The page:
Ourrouar is a series of archaeological sites 8.5 kilometres south southeast of Beirut, Lebanon. It is near Hadeth south on the north side of the Nahr Ghedir. Ourrouar I is 300 metres east of the bridge over Nahr Ghedir on a platform of sandy, brown soilNeogene conglomerates on sloping river terraces to the south of the road to Wadi Chahrour; the deposits appear to have been moved from elsewhere, so it is suggested to be a false site by Lorraine Copeland, who found it in 1964 and collected tools made out of shiny, yellow flint that were examined by Henri Fleisch and M. Gigout. Middle Paleolithic forms were found in including Levallois tortoise cores, point-cores and flakes that are similar in form to the assemblage found at Mazraat Beit Chaar. Material is held by the Museum of Lebanese Prehistory. Ourrouar II is 500 metres east of the bridge over Nahr Ghedir on slopes of cemented conglomerates behind two empty houses; the site was discovered and Heavy Neolithic material recovered along with traces of other morphologies by Peter Wescombe in 1965.
Finds included a rough, celt-shaped axe, numerous short, heavy picks, a chopper, burins and blades in poor quality grey flint, several of which were rather large in size. Another smaller group of tools was found on the lower and western slopes made of flint that had patinated to white that included steep-scrapers and sickle blade elements; the lower slopes of the site were destroyed during new road construction. Material is held by the Museum of Lebanese Prehistory. Andrew Moore suggested that the station was a factory site for Heavy Neolithic tools of the Qaraoun culture. Ourrouar III or Wadi Chahrour and Salikha a site detected in three locations along the riverbed of the Wadi Chahrour around 400 metres upstream, east of the bridge of the Beirut to Sidon road. Collections were made from the first two locations by Auguste Bergy with studies by Henri Fleisch and the third location noted by Peter Wescombe in 1965. Material from location one was mixed with some showing Middle Paleolithic forms including picks, scrapers and cores.
Location two is a section in the 50 metres high banks of the stream on a bank of pebbles overlaying a layer of red sand. Henri Fleisch collected Middle Paleolithic appearance material from this red layer, suggested to represent a dry period where dunes covered the area. Location three was located west of the riverbed in the foundations of a building cut into the bank amongst terraces planted with olives. A red sand layer of 2 metres contained cores overlies a deep layer of pebbles; this was covered by black soil containing a few flakes. Two wet periods intervened by a drier one were indicated and the material stored in the Museum of Lebanese Prehistory marked "Salikha". Ourrouar IV is a site where some Neolithic tools were found 600 metres to the west of Ourrouar II on a hill overlooking the road between Beirut and Sidon just north of the bridge. Evidence of a Roman occupation was discovered on the site. Industrial waste was continuously dumped into the bed of the stream covering the sites with building materials and destroying the undisturbed areas of the banks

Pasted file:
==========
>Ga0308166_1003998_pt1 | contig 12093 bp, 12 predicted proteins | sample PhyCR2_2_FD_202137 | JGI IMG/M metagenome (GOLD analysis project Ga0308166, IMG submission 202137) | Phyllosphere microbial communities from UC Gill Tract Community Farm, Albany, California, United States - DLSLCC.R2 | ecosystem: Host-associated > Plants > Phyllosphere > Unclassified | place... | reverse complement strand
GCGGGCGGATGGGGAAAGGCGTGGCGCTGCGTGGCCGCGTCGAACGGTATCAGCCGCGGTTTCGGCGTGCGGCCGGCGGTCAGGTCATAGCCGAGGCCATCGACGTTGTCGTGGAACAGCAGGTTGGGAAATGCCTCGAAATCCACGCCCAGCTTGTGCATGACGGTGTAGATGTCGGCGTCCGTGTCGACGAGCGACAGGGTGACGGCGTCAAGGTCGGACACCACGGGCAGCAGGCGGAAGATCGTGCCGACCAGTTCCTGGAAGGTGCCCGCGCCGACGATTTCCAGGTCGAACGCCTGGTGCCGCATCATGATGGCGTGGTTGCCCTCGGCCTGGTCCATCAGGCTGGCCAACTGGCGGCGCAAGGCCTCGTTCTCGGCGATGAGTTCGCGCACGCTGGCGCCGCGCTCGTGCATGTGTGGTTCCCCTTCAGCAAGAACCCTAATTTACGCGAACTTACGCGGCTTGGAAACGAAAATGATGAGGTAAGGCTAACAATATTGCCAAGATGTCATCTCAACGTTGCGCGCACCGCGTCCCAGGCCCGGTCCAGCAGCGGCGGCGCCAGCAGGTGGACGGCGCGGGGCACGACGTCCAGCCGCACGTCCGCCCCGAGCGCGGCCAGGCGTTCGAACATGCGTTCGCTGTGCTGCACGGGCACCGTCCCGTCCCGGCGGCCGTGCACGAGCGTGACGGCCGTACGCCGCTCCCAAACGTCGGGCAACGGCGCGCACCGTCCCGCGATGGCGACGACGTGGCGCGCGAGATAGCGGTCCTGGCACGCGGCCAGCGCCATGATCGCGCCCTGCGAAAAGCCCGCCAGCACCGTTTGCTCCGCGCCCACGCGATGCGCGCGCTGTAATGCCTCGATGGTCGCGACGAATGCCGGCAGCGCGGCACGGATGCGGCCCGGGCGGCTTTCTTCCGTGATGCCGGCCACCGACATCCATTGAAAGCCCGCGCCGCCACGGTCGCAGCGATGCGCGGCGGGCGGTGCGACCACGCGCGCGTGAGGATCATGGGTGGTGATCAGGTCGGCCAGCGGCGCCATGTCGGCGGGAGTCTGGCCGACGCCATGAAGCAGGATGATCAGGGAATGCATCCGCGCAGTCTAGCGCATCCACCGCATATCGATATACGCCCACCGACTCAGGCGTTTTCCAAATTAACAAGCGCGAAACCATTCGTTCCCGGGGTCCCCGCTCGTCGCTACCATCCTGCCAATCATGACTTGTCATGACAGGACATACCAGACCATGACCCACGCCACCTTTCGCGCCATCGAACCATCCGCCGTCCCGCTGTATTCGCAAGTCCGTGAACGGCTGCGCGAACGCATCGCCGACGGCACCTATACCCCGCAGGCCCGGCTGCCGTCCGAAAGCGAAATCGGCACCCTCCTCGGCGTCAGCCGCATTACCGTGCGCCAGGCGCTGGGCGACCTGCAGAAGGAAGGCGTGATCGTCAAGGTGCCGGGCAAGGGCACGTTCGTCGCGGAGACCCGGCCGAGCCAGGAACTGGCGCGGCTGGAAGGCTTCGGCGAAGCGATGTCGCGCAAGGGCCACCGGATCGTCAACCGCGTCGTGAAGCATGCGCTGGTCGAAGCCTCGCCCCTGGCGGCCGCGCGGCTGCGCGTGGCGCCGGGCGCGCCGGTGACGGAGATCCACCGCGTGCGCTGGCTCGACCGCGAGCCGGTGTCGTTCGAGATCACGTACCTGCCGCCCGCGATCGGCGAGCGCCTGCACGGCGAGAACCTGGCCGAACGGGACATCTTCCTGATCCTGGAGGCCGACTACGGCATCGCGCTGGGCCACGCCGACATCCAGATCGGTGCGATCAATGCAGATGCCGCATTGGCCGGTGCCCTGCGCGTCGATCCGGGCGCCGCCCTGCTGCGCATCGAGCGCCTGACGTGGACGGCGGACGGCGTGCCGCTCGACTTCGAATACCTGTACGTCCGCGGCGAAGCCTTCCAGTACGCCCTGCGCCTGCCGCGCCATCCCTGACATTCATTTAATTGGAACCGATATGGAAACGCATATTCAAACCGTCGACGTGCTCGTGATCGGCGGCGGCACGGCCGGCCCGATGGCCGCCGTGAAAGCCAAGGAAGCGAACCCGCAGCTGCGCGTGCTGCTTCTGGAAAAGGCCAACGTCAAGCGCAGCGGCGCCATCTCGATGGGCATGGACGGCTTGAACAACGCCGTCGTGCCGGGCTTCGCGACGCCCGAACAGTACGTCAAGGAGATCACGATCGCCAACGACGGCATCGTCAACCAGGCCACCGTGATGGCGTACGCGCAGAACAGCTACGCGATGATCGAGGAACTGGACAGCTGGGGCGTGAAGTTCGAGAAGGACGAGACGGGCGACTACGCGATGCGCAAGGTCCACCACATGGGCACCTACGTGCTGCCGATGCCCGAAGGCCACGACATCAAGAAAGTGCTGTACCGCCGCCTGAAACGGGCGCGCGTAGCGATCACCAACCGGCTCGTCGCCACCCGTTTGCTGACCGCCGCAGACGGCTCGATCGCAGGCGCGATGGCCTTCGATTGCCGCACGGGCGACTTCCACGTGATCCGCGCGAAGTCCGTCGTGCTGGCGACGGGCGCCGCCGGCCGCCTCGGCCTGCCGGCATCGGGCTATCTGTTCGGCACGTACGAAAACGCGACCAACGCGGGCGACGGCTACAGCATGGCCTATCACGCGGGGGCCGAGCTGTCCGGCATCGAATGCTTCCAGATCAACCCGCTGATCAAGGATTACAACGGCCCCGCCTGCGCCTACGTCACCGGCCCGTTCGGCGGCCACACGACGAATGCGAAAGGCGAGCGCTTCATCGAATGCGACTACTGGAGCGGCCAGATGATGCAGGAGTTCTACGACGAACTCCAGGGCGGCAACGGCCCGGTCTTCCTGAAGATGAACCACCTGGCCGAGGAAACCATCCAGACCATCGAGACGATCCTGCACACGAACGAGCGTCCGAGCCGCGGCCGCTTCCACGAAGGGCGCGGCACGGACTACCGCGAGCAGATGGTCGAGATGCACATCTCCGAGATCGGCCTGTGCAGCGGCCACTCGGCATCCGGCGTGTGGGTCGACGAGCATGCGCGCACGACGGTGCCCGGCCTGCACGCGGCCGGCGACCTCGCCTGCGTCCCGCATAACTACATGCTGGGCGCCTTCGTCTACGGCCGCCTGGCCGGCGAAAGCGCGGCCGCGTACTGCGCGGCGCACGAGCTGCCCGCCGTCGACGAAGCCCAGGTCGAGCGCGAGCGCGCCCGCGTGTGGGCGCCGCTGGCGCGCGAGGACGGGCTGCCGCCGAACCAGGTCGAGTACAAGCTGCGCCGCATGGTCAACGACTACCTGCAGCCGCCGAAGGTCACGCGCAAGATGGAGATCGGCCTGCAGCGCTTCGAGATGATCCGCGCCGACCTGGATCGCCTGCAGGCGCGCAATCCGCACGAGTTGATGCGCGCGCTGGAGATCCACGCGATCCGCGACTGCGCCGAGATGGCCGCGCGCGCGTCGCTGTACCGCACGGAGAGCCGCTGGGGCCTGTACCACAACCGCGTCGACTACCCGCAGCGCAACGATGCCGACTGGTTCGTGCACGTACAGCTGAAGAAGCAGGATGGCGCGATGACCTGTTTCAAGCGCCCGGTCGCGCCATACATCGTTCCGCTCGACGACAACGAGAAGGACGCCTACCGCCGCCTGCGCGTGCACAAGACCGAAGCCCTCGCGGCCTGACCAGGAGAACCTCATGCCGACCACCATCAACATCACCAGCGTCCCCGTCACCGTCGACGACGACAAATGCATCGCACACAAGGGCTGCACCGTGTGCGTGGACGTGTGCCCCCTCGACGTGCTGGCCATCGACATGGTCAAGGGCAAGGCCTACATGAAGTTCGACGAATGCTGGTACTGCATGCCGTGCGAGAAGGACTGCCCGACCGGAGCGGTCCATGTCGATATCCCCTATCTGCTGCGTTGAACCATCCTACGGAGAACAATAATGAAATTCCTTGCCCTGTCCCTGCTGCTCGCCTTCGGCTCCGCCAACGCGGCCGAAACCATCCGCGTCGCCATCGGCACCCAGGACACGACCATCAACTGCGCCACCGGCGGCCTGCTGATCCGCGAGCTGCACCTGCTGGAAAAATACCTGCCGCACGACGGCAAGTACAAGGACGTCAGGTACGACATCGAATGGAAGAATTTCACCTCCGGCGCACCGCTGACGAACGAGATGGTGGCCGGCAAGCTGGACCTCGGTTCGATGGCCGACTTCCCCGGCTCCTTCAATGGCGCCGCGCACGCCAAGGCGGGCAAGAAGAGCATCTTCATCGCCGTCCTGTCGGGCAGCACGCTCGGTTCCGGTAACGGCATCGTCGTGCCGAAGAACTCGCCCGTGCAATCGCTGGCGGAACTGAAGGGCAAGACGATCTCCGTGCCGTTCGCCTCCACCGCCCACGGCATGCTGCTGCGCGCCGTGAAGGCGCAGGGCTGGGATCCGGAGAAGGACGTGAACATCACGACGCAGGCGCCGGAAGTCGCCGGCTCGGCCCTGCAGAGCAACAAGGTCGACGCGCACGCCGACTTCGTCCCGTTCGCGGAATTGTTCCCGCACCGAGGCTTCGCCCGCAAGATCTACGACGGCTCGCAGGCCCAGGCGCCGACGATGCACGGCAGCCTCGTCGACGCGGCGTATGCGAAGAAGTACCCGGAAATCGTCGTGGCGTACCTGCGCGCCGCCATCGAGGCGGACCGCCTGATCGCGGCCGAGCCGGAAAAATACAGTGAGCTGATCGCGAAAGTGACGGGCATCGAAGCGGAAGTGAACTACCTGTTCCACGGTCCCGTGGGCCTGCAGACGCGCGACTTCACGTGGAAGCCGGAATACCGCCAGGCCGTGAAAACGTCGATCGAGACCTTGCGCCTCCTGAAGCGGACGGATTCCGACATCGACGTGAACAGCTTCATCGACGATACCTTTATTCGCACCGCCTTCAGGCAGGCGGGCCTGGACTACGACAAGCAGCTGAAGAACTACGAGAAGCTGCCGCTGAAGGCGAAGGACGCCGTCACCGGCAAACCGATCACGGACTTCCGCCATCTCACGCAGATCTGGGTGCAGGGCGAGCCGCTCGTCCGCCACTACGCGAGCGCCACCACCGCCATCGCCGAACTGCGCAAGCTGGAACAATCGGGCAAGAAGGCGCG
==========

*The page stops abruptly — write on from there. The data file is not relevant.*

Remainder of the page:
The Great Synagogue of Jerusalem, is located at 56 King George Street, Israel. Rabbi Zalman Druck was the spiritual leader from the synagogue's establishment until his death on 11 December 2009; the synagogue's current acting president is Zalli Jaffe. As early as 1923 the Chief Rabbis of Israel, Abraham Kook and Jacob Meir, mooted plans for a large central synagogue in Jerusalem, it was over 30 years in 1958 when Heichal Shlomo, seat of the Israeli Rabbinate, was founded, that a small synagogue was established within the building. As time passed and the need for more space grew, services were moved and held in the foyer of Heichal Shlomo. Soon afterwards, when the premises could not hold the number of worshippers attending, it was decided that a new, much larger synagogue be built; the plot of land next to Heichal Shlomo was purchased with the efforts of Dr Moshe Avrohom Yaffe, chairman of the Board of Management of Heichal Shlomo. The main sponsor for construction of the new synagogue was Sir Isaac Wolfson, a Jewish philanthropist from Britain.
The Wolfson family consecrated the synagogue in the memory of the six million Jews who perished in the Holocaust and to the fallen soldiers of Israel Defense Forces. The style of the building was modeled on the Jewish Temple by German-born architect Dr. Alexander Friedman; the inauguration took place on Tu B'Av 1982. Naftali Hershtik was appointed the chief cantor of the synagogue, a position he held until succeeded by chief Chazan Chaim Adler on 31 December 2008. In addition, Chazanim Avraham Kirshenbaum and Tzvi Weiss lead the prayers, either alone or together with Chief Chazan Adler; the sanctuary seats 550 women. A comprehensive private collection of mezuzah cases is on show inside the lobby. Great Synagogue Jerusalem Great Synagogue Official Website